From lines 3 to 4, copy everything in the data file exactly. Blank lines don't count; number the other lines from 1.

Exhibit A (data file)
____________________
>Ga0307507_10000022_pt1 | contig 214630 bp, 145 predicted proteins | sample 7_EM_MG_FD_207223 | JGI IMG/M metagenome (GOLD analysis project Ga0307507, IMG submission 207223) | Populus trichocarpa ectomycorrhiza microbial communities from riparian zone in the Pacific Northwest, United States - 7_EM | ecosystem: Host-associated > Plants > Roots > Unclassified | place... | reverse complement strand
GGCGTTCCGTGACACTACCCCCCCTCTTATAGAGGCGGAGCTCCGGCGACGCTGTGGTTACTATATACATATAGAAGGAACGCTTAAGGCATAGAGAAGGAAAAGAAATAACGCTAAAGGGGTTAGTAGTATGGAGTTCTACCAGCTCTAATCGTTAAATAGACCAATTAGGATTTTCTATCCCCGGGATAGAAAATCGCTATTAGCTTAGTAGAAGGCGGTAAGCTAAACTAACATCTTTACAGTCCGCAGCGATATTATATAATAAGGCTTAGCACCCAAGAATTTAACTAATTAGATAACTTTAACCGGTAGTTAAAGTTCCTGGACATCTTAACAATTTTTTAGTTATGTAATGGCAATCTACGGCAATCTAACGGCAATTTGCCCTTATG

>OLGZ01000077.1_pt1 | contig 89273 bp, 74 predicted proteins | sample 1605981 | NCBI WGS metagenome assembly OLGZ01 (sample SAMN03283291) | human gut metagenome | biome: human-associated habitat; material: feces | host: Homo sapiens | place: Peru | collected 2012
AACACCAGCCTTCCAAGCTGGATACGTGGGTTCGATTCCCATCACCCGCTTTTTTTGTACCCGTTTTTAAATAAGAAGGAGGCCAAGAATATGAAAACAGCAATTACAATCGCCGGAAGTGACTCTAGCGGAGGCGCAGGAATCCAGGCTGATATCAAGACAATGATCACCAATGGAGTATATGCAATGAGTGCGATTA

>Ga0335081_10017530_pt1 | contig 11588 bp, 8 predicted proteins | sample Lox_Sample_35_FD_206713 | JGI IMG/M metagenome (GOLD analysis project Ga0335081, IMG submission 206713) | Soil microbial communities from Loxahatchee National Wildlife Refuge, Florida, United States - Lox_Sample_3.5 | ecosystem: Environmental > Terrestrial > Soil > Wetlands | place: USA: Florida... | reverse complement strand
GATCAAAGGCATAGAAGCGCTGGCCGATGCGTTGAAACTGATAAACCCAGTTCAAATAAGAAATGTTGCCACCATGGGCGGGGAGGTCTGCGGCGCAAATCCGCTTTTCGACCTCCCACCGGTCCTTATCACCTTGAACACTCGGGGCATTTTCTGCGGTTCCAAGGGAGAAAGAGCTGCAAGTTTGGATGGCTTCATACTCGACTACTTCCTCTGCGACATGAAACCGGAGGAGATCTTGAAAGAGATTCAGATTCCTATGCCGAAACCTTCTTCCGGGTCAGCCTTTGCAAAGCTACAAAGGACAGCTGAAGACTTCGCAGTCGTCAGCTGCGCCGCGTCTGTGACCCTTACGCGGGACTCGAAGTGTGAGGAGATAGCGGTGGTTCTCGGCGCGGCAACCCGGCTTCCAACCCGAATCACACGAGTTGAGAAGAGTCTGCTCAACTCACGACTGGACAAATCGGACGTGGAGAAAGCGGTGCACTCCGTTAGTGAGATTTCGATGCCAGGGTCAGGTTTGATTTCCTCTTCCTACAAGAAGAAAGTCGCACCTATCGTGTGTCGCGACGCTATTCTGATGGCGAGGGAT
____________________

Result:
>OLGZ01000077.1_pt1 | contig 89273 bp, 74 predicted proteins | sample 1605981 | NCBI WGS metagenome assembly OLGZ01 (sample SAMN03283291) | human gut metagenome | biome: human-associated habitat; material: feces | host: Homo sapiens | place: Peru | collected 2012
AACACCAGCCTTCCAAGCTGGATACGTGGGTTCGATTCCCATCACCCGCTTTTTTTGTACCCGTTTTTAAATAAGAAGGAGGCCAAGAATATGAAAACAGCAATTACAATCGCCGGAAGTGACTCTAGCGGAGGCGCAGGAATCCAGGCTGATATCAAGACAATGATCACCAATGGAGTATATGCAATGAGTGCGATTA